Game Development Reference
In-Depth Information
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ahoaeb$^qhhapPula99omq]na%
w
ckpk=j`Opkl$OMQ=NA%7
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ahoa
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ckpk=j`Opkl$?EN?HA%7
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Start with the
switch keyword.
The property you want to check.
The switch statement will produce a
different result, depending on its value.
A pair of curly
braces contains
the cases in the
switch statement.
osep_d$r]hqaPk?da_g%
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_]oar]hqaKja6
pn]_a$r]hqaKjabkqj`%7
^na]g7
A possible value of the
property in the argument.
It can be a string, number,
or variable. It's followed
by a colon.
The case keyword
preceeds the name
of the variable you
want to check for.
_]oar]hqaPsk6
pn]_a$r]hqaPskbkqj`%7
pn]_a$nqj]ju`ena_perao%7
^na]g7
_]oar]hqaPdnaa6
pn]_a$r]hqaPdnaabkqj`%7
^na]g7
Any directives you want
to run if the value matches
the property in the argument.
You can add as many
directives as you like, each
on a different line.
If the case matches
the value in the
switch statement's
argument, break
prevents the switch
statement from
running further.
`ab]qhp6
pn]_a$Jki]p_dao%7
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If there are no matches,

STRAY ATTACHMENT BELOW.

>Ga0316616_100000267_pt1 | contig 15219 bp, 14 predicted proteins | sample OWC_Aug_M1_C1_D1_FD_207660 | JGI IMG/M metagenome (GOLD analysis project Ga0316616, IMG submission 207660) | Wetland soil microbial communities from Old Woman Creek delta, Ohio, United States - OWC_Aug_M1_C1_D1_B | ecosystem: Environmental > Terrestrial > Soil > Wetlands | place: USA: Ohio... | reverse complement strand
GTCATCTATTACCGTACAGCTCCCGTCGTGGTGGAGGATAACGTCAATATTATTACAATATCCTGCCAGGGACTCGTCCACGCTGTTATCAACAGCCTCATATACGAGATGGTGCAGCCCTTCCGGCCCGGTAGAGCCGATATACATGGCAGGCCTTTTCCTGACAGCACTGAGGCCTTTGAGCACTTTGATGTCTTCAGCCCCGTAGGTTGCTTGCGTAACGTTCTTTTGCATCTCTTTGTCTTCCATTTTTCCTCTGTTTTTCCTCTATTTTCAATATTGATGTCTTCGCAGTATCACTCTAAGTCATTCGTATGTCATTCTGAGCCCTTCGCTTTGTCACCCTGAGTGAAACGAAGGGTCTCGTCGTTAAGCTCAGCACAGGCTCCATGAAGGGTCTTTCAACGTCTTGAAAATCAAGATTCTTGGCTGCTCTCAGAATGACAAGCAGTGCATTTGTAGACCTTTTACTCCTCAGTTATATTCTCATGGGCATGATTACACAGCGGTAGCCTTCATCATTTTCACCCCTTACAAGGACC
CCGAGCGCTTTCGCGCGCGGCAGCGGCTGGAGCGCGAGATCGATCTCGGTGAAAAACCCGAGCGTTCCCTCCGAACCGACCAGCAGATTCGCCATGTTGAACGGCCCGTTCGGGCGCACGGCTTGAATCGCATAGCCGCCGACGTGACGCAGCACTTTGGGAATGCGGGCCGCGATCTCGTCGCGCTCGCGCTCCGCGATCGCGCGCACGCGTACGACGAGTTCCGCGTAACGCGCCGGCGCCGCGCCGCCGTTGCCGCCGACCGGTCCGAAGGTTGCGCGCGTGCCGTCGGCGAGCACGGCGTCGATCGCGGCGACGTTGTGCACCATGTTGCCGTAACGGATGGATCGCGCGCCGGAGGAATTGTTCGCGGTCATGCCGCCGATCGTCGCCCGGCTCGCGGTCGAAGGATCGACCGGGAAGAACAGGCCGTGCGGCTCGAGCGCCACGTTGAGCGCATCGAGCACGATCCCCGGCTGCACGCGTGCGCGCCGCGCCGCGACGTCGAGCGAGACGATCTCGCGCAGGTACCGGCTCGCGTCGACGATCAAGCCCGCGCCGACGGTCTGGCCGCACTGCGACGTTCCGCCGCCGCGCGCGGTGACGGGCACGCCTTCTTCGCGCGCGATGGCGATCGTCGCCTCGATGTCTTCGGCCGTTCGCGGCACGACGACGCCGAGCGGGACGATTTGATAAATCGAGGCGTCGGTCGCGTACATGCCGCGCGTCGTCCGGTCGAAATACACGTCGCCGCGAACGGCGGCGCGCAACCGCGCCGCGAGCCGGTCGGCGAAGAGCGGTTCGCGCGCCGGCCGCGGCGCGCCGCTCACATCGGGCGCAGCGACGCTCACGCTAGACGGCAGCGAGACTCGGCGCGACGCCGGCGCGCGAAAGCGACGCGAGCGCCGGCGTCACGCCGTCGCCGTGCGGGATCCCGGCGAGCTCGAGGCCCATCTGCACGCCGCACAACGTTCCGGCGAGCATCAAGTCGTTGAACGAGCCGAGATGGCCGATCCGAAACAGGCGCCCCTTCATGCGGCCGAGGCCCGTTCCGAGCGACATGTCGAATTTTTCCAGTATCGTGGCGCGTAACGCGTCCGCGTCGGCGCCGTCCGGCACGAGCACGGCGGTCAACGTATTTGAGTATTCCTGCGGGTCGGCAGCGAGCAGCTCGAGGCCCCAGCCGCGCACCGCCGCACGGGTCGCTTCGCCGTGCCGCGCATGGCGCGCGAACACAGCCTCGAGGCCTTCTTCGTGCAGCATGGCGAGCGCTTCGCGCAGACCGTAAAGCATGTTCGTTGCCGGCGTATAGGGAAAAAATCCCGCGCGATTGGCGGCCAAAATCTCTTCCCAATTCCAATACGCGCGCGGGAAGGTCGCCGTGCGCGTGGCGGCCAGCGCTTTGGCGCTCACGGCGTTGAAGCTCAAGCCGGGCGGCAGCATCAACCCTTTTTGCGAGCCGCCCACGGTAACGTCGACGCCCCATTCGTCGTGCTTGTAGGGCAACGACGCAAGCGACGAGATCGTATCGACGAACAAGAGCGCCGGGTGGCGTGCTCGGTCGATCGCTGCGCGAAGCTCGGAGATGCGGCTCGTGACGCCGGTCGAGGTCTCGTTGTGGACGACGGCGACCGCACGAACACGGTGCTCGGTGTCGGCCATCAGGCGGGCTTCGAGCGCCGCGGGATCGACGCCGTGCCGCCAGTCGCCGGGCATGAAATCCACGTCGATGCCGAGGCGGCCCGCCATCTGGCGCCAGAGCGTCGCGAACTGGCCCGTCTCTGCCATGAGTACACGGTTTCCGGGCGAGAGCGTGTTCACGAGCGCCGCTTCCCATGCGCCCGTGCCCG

an optional default
directive can be run.
Figure 10-17. The switch statement
If there is no functional benefit to using a osep_d statement, why bother using one? It's purely a stylis-
tic difference—osep_d statements are a little easier to read. They clearly stand out in your code, and
you don't need to navigate through a tangle of disorienting curly braces to clearly see which condi-
tions result in which outcomes. If you have more than two conditions that you're checking for, try to
implement a osep_d statement.
Object factories
The kind of system you've just implemented is a very common one in computer programming. It's
a very basic example of what's known as a b]_pknu. The >qhhap class represents one type of object:
a bullet. But it can actually manufacture many different types of bullets, depending on the value that's
supplied to it as a parameter. It's a bullet factory!
 
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